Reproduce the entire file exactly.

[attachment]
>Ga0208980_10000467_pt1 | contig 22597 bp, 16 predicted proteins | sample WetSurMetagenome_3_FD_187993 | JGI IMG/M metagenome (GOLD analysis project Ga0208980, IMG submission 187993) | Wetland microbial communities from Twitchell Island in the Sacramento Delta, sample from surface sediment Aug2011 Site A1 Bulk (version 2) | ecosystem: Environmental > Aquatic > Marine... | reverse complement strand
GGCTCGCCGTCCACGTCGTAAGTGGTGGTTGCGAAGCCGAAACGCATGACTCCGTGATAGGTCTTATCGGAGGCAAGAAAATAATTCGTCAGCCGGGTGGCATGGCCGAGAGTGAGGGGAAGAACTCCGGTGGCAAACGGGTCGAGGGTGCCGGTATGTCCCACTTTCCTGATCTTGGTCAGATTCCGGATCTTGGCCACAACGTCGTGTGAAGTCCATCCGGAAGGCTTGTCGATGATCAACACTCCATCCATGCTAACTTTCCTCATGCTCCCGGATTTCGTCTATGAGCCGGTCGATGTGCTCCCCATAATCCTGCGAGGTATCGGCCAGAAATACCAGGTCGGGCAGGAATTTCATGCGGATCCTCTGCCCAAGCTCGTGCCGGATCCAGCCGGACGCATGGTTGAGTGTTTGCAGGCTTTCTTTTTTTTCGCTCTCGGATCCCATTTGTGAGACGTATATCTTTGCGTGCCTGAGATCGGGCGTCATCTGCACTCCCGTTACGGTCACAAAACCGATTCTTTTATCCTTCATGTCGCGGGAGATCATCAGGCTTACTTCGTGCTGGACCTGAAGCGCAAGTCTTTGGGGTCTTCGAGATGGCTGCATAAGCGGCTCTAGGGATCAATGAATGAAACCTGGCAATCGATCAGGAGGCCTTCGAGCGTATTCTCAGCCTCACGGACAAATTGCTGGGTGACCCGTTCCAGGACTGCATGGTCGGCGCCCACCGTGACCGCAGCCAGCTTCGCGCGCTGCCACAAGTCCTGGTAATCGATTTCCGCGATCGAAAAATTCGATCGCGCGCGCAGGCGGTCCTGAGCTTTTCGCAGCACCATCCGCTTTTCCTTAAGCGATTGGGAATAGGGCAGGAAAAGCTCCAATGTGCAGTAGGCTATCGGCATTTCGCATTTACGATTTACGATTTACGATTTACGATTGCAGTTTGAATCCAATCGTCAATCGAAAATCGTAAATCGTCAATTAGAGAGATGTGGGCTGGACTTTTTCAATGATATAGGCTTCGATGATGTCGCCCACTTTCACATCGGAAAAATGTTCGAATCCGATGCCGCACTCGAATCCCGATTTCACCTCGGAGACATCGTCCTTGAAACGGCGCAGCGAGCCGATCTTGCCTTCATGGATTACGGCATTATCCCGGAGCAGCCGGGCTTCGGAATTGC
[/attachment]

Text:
>Ga0208980_10000467_pt1 | contig 22597 bp, 16 predicted proteins | sample WetSurMetagenome_3_FD_187993 | JGI IMG/M metagenome (GOLD analysis project Ga0208980, IMG submission 187993) | Wetland microbial communities from Twitchell Island in the Sacramento Delta, sample from surface sediment Aug2011 Site A1 Bulk (version 2) | ecosystem: Environmental > Aquatic > Marine... | reverse complement strand
GGCTCGCCGTCCACGTCGTAAGTGGTGGTTGCGAAGCCGAAACGCATGACTCCGTGATAGGTCTTATCGGAGGCAAGAAAATAATTCGTCAGCCGGGTGGCATGGCCGAGAGTGAGGGGAAGAACTCCGGTGGCAAACGGGTCGAGGGTGCCGGTATGTCCCACTTTCCTGATCTTGGTCAGATTCCGGATCTTGGCCACAACGTCGTGTGAAGTCCATCCGGAAGGCTTGTCGATGATCAACACTCCATCCATGCTAACTTTCCTCATGCTCCCGGATTTCGTCTATGAGCCGGTCGATGTGCTCCCCATAATCCTGCGAGGTATCGGCCAGAAATACCAGGTCGGGCAGGAATTTCATGCGGATCCTCTGCCCAAGCTCGTGCCGGATCCAGCCGGACGCATGGTTGAGTGTTTGCAGGCTTTCTTTTTTTTCGCTCTCGGATCCCATTTGTGAGACGTATATCTTTGCGTGCCTGAGATCGGGCGTCATCTGCACTCCCGTTACGGTCACAAAACCGATTCTTTTATCCTTCATGTCGCGGGAGATCATCAGGCTTACTTCGTGCTGGACCTGAAGCGCAAGTCTTTGGGGTCTTCGAGATGGCTGCATAAGCGGCTCTAGGGATCAATGAATGAAACCTGGCAATCGATCAGGAGGCCTTCGAGCGTATTCTCAGCCTCACGGACAAATTGCTGGGTGACCCGTTCCAGGACTGCATGGTCGGCGCCCACCGTGACCGCAGCCAGCTTCGCGCGCTGCCACAAGTCCTGGTAATCGATTTCCGCGATCGAAAAATTCGATCGCGCGCGCAGGCGGTCCTGAGCTTTTCGCAGCACCATCCGCTTTTCCTTAAGCGATTGGGAATAGGGCAGGAAAAGCTCCAATGTGCAGTAGGCTATCGGCATTTCGCATTTACGATTTACGATTTACGATTTACGATTGCAGTTTGAATCCAATCGTCAATCGAAAATCGTAAATCGTCAATTAGAGAGATGTGGGCTGGACTTTTTCAATGATATAGGCTTCGATGATGTCGCCCACTTTCACATCGGAAAAATGTTCGAATCCGATGCCGCACTCGAATCCCGATTTCACCTCGGAGACATCGTCCTTGAAACGGCGCAGCGAGCCGATCTTGCCTTCATGGATTACGGCATTATCCCGGAGCAGCCGGGCTTCGGAATTGC